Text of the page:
In May, USA TODAY posted a column entitled, "When Customer Service is Lost in Translation," which recapped readers' experiences in calling U.S.-based travel companies and being transferred to call centers overseas. Addressing this dicey topic triggered a new wave of responses from readers, nearly all of them with strongly held opinions about the off-shoring of customer service.

It seems clear that American travelers will be interacting with foreign call centers for some time to come, though there are mixed opinions on whether this trend is accelerating or not. A travel trade publication recently noted that several travel heavyweights?including American Express, Delta Air Lines and Expedia?have reversed earlier decisions by returning call center work that had been off-shored back to the U.S. Yet the same article asserted "a backlash against off-shore customer servicing may be waning."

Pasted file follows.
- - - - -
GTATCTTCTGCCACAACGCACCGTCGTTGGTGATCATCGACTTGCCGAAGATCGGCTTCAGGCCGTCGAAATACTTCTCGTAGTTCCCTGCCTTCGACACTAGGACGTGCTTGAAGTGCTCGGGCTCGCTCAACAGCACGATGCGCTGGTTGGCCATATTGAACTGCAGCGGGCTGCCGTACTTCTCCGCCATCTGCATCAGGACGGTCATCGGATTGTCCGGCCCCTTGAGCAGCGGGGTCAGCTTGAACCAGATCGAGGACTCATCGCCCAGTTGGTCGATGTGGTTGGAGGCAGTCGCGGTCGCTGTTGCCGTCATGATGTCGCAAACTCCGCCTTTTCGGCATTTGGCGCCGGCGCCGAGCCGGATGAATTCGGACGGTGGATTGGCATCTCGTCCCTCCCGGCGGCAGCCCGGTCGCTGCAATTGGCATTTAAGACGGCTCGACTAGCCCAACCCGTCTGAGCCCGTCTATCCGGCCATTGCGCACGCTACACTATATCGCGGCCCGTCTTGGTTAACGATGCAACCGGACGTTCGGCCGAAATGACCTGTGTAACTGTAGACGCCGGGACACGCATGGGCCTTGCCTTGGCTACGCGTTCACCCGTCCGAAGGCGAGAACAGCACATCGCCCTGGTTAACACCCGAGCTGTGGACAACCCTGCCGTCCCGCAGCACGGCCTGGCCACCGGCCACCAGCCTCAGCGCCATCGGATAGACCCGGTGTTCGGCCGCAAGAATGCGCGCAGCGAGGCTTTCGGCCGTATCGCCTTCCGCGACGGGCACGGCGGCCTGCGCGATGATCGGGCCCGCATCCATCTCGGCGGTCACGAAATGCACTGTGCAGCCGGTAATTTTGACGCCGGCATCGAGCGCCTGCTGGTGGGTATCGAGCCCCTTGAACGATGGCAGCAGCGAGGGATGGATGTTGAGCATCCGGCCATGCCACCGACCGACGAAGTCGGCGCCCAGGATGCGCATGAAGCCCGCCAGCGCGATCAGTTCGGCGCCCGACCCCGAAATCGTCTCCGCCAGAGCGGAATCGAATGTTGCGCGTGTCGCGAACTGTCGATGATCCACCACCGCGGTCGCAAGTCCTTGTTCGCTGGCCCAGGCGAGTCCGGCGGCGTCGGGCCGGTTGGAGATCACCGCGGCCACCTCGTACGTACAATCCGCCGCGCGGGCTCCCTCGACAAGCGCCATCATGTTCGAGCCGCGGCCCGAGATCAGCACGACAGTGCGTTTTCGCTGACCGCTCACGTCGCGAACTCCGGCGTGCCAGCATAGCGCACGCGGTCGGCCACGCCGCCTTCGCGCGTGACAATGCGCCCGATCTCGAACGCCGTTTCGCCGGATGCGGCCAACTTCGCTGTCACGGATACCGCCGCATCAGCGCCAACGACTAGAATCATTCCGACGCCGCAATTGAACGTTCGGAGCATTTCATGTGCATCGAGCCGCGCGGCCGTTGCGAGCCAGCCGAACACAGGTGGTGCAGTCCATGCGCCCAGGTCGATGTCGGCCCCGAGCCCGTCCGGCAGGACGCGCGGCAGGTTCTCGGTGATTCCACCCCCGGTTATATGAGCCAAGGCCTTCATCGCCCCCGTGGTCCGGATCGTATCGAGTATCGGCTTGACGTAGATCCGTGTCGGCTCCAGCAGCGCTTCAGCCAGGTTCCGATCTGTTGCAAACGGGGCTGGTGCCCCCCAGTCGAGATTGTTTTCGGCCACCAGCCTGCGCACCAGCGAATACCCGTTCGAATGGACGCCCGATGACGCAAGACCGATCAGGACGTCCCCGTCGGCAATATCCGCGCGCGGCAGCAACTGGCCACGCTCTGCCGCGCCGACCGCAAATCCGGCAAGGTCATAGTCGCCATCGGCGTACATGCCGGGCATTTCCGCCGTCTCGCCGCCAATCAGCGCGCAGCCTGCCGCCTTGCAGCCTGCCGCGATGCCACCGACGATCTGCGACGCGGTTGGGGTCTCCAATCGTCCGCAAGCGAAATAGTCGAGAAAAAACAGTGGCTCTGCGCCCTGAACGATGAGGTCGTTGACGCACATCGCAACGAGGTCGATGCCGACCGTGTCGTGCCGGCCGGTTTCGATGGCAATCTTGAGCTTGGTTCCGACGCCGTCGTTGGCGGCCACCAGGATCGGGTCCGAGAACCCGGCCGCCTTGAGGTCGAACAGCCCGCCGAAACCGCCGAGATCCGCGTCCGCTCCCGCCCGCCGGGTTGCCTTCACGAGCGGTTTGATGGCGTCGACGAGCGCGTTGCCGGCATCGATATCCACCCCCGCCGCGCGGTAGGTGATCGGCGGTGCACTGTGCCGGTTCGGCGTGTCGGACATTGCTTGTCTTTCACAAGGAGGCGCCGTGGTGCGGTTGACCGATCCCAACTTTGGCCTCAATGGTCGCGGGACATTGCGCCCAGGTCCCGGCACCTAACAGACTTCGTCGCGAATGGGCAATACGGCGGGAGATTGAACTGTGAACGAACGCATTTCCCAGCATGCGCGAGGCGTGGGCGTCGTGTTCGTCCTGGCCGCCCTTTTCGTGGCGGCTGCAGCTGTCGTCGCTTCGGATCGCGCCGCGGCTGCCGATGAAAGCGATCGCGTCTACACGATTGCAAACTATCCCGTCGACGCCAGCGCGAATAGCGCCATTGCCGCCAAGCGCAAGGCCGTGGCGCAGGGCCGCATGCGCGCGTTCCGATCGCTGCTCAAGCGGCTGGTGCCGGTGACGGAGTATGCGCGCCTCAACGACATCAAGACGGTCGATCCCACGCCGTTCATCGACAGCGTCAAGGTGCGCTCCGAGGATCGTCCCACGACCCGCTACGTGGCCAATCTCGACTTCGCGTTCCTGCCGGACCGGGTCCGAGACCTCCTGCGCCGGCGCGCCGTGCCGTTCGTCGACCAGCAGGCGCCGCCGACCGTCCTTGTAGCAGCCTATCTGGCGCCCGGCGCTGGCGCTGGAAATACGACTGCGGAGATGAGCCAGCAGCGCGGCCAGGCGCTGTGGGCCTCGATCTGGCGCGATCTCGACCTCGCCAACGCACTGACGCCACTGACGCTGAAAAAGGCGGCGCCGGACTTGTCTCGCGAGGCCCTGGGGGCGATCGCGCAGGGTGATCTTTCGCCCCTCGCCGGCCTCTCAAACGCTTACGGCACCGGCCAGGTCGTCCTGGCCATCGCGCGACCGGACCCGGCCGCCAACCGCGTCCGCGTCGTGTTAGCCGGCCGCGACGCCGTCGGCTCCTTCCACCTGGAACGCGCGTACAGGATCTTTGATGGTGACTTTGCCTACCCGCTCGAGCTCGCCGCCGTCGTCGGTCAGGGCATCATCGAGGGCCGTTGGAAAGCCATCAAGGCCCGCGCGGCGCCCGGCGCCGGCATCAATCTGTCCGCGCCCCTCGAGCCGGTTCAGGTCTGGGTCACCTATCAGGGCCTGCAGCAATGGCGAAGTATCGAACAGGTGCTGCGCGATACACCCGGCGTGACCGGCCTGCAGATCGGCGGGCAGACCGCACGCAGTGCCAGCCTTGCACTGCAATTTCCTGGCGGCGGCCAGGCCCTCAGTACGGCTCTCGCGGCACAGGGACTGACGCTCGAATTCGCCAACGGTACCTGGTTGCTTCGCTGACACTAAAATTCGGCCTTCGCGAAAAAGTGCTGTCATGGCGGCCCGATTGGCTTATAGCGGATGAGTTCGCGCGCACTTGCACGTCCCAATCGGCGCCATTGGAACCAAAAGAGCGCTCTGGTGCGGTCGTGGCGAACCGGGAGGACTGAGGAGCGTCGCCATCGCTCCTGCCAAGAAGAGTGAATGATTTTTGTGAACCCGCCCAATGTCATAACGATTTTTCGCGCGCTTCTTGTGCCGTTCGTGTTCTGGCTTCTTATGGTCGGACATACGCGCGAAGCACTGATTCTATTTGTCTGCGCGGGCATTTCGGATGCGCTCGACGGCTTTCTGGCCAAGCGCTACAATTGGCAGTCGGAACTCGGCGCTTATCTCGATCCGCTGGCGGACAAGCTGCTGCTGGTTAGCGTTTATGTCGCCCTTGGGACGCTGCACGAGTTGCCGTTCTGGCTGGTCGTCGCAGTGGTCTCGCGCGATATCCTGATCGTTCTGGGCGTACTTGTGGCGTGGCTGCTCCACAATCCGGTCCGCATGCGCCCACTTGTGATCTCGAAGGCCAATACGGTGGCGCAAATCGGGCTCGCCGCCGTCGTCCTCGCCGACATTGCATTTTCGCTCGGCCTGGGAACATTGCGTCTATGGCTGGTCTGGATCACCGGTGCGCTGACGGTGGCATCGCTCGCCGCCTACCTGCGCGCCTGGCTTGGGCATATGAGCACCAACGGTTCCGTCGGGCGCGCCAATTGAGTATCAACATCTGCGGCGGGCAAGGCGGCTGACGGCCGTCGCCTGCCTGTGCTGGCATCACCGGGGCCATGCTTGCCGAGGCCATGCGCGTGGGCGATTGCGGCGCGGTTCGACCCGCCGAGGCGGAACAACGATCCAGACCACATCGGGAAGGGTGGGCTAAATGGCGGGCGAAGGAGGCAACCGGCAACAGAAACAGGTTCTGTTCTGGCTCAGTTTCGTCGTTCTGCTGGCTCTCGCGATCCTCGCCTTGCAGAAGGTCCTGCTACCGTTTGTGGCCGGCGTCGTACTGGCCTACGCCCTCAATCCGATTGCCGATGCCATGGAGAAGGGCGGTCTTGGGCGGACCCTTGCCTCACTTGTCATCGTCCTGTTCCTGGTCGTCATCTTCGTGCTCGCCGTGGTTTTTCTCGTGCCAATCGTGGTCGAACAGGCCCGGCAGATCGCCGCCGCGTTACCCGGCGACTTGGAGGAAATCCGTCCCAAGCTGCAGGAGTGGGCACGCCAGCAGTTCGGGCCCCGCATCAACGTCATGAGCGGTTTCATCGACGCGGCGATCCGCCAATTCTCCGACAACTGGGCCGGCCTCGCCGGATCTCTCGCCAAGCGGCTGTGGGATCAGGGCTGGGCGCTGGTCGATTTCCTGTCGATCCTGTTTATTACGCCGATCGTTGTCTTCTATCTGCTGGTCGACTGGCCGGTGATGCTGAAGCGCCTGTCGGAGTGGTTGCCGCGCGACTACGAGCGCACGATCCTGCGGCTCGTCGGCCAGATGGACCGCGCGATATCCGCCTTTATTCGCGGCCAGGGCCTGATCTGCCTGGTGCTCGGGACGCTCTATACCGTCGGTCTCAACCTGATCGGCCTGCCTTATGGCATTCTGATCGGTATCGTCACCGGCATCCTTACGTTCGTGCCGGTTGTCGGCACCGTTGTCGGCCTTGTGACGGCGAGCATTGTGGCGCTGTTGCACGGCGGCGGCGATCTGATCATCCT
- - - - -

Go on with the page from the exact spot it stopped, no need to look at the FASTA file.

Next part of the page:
Delta, however, asserts it is not part of a movement to end customer service outsourcing overseas. "It's an effective cost reduction solution for us," says Betsy Talton, a spokeswoman for Delta, who advises the airline has call center partnerships in India, Jamaica and South Africa. So is Delta reducing its dependence on foreign call centers? "We haven't pulled back, no," says Talton. "It's more valid to say we're always monitoring our customer care programs." She adds that Delta monitors foreign call centers in the same manner it monitors domestic call centers, and says, "We hold them to the same high standards."

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